We’ve had less than $100k into each of our last 2 catamarans, 38’ and 40’, but they were outfitted with simplicity in mind. They will also out sail the vast majority of other catamarans.
Depends on your priorities.
not in todays market anymore with 100k$....under 150k most is crap in the high demand 38-40ft class.

then add all the bluewater staff:
possible is 2K watermaker, instead of gen add 2500W of solar and mobil 2000W gas gen for the seldom days the 2500W is not enough, DIY Lithiumbank 400-600AH for 2k, forget AC...but a good inverter eg Multiplus 3000VA and get eg a 230V fridge freezer instead the expensive 12V stuff, same with other 230V versus 230V equipment, you can save a lot here.
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Old 02-03-2023, 16:48   #14
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Re: What is the price point to generally avoid a "project boat" catamaran?

If buying and refitting e.g. a Lagoon 380, 12-15 years old 3-cabin version - I think you will need close to 300.000 EUR, including the cost of a DIY refit.
Be prepared to spend a month or two doing the work yourself.
You could manage with less, if buying an 4-cabin ex-charter (ex VAT) "project" boat, but that means 100´s of hours needed to fix and refit the boat, and future re-sale value will be a lot lower (do you consider the total cost of ownership as a factor?).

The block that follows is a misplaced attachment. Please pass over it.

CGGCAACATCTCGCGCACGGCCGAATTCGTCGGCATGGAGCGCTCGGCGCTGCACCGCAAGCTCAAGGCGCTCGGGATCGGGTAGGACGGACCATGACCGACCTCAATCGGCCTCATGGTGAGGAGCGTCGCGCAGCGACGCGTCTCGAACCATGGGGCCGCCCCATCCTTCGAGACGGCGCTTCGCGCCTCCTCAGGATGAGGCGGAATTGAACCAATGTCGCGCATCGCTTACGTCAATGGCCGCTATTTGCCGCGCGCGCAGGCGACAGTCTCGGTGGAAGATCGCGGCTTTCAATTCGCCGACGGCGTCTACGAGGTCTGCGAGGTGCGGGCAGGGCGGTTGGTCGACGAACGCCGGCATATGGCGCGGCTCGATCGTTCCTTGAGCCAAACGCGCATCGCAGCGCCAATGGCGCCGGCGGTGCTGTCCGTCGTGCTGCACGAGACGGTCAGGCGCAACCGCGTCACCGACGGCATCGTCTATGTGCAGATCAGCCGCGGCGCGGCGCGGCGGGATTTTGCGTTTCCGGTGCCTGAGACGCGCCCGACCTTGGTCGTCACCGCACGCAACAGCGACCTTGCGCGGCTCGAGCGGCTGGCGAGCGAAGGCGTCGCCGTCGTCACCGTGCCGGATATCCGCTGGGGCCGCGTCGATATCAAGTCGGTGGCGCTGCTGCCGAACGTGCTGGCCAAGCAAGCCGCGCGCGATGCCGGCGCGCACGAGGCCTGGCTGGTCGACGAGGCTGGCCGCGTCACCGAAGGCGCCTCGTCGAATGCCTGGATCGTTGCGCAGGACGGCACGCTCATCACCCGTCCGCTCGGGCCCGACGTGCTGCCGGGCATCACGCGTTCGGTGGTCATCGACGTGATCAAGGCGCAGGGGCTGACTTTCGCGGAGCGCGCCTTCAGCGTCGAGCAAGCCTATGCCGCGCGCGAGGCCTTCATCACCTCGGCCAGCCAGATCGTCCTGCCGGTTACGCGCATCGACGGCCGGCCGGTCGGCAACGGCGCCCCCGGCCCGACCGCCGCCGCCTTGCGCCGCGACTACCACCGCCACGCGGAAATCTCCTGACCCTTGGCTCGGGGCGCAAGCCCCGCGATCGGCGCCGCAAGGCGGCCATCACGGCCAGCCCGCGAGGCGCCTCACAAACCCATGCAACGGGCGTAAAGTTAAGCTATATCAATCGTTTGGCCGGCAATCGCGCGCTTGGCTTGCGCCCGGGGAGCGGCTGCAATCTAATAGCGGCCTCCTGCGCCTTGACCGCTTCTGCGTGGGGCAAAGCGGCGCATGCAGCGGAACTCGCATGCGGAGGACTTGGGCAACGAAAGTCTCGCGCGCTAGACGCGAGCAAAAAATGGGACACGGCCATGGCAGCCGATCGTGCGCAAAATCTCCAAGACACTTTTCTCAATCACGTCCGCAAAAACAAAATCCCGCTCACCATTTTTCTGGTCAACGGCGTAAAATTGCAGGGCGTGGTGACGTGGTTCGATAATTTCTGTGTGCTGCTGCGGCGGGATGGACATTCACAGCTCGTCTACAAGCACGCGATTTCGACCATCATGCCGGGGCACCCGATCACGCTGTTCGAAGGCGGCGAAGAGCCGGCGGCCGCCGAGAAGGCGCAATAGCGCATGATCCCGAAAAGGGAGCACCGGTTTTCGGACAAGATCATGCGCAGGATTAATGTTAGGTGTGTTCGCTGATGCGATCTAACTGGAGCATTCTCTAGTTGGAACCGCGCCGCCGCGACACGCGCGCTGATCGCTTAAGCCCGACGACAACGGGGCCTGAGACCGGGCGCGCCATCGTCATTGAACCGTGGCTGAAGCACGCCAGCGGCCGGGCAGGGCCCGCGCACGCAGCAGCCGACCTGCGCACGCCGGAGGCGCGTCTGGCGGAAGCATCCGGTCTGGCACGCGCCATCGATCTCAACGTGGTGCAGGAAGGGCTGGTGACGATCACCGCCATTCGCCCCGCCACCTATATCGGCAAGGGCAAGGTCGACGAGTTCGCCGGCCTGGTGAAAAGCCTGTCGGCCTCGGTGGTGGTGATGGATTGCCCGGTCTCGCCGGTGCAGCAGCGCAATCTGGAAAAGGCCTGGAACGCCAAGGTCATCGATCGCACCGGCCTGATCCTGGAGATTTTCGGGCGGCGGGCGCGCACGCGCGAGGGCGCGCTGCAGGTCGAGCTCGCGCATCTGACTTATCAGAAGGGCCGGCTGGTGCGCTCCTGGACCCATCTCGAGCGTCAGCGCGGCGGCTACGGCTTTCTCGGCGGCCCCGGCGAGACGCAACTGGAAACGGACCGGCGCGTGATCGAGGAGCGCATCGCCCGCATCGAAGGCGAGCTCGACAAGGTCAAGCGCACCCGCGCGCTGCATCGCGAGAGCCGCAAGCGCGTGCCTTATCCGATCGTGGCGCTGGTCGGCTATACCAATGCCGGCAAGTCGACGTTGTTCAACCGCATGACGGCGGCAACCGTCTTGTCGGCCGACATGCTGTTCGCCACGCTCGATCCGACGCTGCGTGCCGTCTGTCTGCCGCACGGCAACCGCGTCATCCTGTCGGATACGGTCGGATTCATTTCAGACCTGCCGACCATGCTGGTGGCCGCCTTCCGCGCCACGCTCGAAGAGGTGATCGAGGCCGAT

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Old 02-03-2023, 17:10   #15
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Re: What is the price point to generally avoid a "project boat" catamaran?

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Originally Posted by CaptainRivet View Post
not in todays market anymore with 100k$....under 150k most is crap in the high demand 38-40ft class.

then add all the bluewater staff:
possible is 2K watermaker, instead of gen add 2500W of solar and mobil 2000W gas gen for the seldom days the 2500W is not enough, DIY Lithiumbank 400-600AH for 2k, forget AC...but a good inverter eg Multiplus 3000VA and get eg a 230V fridge freezer instead the expensive 12V stuff, same with other 230V versus 230V equipment, you can save a lot here.


We’ve owned our 40’ catamaran for a little over 4 years. We’ve repowered with new outboards, replaced all standing and 90% of running rigging, new roller furler, new working sails, all new electronics, (chart plotter depth sounder, radar and 2 autopilots), new anchoring gear including windlass, 640 watts of Sunpower solar, 200ah of lithium including various Victron charge controllers, new refrigeration and freezer, new propane tanks, new oven and other new gear. And we are still slightly under $100k invested.
This is a very performance oriented cat so not in the “high demand class” whatever that is, but doesn’t have the luxurious interior of the charter cats, but for us much better laid out and more comfortable. We did all the work ourselves and took advantage of the occasional good deal through my wife’s discount as a West Marine employee, but it’s way doable for less than $350k.
What you mention as blue water stuff is your preference for what you feel you need for your boat and comfort, not a necessity. We have 200ah of lithium and 640 watts of solar and are usually fully charged by mid day. We have a Honda 2000 generator which may get used 3 times a year to charge batteries but has been dormant since the lithium installation. We owned a cat that came with a watermaker but never felt the need to use it.
If anyone wants to give us $350k for her, I’m sure we can work a deal.